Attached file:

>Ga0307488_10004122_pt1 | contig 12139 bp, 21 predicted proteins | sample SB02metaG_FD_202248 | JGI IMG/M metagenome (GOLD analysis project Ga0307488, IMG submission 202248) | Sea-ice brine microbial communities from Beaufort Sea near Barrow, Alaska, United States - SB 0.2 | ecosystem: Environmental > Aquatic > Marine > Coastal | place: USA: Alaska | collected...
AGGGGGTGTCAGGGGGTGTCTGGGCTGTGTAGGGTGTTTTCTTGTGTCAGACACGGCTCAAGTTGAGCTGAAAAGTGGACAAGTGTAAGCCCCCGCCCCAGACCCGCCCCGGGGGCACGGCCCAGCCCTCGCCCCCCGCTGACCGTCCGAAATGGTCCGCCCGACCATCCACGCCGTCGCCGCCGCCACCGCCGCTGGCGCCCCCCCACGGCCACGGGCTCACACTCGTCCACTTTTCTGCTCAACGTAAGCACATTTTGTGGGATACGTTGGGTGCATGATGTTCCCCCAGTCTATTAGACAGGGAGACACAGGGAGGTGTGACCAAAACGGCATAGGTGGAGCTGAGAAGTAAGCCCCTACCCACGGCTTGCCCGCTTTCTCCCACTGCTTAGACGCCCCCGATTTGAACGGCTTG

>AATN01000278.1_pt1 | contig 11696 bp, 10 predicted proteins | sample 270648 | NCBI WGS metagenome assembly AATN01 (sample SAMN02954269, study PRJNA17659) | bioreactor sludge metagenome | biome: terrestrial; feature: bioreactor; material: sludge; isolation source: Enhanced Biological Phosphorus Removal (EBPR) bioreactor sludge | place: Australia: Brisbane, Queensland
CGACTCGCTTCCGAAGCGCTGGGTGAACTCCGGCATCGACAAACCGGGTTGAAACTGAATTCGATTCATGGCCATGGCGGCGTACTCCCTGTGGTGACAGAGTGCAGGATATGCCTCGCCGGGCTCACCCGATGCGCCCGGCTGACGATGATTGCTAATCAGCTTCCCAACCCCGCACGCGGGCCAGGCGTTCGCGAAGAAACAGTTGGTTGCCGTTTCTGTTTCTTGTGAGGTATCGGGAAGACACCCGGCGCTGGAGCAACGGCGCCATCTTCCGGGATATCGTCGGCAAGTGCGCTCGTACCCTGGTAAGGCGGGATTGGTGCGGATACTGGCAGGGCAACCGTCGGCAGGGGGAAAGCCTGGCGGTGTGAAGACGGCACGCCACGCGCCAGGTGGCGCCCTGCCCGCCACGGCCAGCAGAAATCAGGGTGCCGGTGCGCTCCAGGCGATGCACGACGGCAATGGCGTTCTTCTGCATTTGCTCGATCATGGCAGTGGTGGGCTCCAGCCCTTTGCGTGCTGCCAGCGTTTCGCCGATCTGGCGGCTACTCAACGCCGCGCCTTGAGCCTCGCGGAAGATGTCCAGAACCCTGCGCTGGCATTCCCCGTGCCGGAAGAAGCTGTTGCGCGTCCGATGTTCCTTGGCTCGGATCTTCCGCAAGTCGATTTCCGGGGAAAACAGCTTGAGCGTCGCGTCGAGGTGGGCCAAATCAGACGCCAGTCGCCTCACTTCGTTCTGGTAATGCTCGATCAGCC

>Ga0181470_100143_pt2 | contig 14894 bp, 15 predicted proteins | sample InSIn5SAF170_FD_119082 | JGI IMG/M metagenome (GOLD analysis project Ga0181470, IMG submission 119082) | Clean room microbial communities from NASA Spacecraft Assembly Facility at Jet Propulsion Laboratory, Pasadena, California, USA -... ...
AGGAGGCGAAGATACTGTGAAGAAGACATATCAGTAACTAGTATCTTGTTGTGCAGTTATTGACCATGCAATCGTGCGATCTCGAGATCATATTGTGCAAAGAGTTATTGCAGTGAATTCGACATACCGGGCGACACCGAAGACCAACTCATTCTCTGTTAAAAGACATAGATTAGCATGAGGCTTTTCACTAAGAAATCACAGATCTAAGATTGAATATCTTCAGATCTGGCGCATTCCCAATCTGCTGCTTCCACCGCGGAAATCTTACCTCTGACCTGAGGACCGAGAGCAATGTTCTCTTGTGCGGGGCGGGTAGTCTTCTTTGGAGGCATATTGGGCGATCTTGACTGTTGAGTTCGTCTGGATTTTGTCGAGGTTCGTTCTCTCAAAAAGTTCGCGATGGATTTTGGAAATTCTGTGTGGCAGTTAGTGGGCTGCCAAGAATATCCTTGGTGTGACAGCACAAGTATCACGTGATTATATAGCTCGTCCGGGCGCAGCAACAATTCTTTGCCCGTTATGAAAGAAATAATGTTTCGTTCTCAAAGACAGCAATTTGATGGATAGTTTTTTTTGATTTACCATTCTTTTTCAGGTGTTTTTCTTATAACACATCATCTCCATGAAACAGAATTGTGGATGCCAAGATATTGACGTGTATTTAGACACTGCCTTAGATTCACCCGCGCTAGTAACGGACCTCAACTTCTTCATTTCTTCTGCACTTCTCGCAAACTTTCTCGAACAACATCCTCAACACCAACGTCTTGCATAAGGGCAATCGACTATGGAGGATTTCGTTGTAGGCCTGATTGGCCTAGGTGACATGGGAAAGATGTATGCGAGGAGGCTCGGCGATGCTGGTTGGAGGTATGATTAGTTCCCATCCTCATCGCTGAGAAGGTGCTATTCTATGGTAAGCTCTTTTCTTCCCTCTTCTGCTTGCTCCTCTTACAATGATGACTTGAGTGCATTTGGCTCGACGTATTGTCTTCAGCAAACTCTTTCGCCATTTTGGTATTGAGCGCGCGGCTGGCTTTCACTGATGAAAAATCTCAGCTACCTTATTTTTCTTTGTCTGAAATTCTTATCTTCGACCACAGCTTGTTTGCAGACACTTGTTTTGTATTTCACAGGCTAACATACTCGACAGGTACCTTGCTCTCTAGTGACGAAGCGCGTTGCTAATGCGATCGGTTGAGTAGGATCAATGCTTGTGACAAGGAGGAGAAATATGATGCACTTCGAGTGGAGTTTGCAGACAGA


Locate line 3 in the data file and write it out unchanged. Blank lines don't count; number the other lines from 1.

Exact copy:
>AATN01000278.1_pt1 | contig 11696 bp, 10 predicted proteins | sample 270648 | NCBI WGS metagenome assembly AATN01 (sample SAMN02954269, study PRJNA17659) | bioreactor sludge metagenome | biome: terrestrial; feature: bioreactor; material: sludge; isolation source: Enhanced Biological Phosphorus Removal (EBPR) bioreactor sludge | place: Australia: Brisbane, Queensland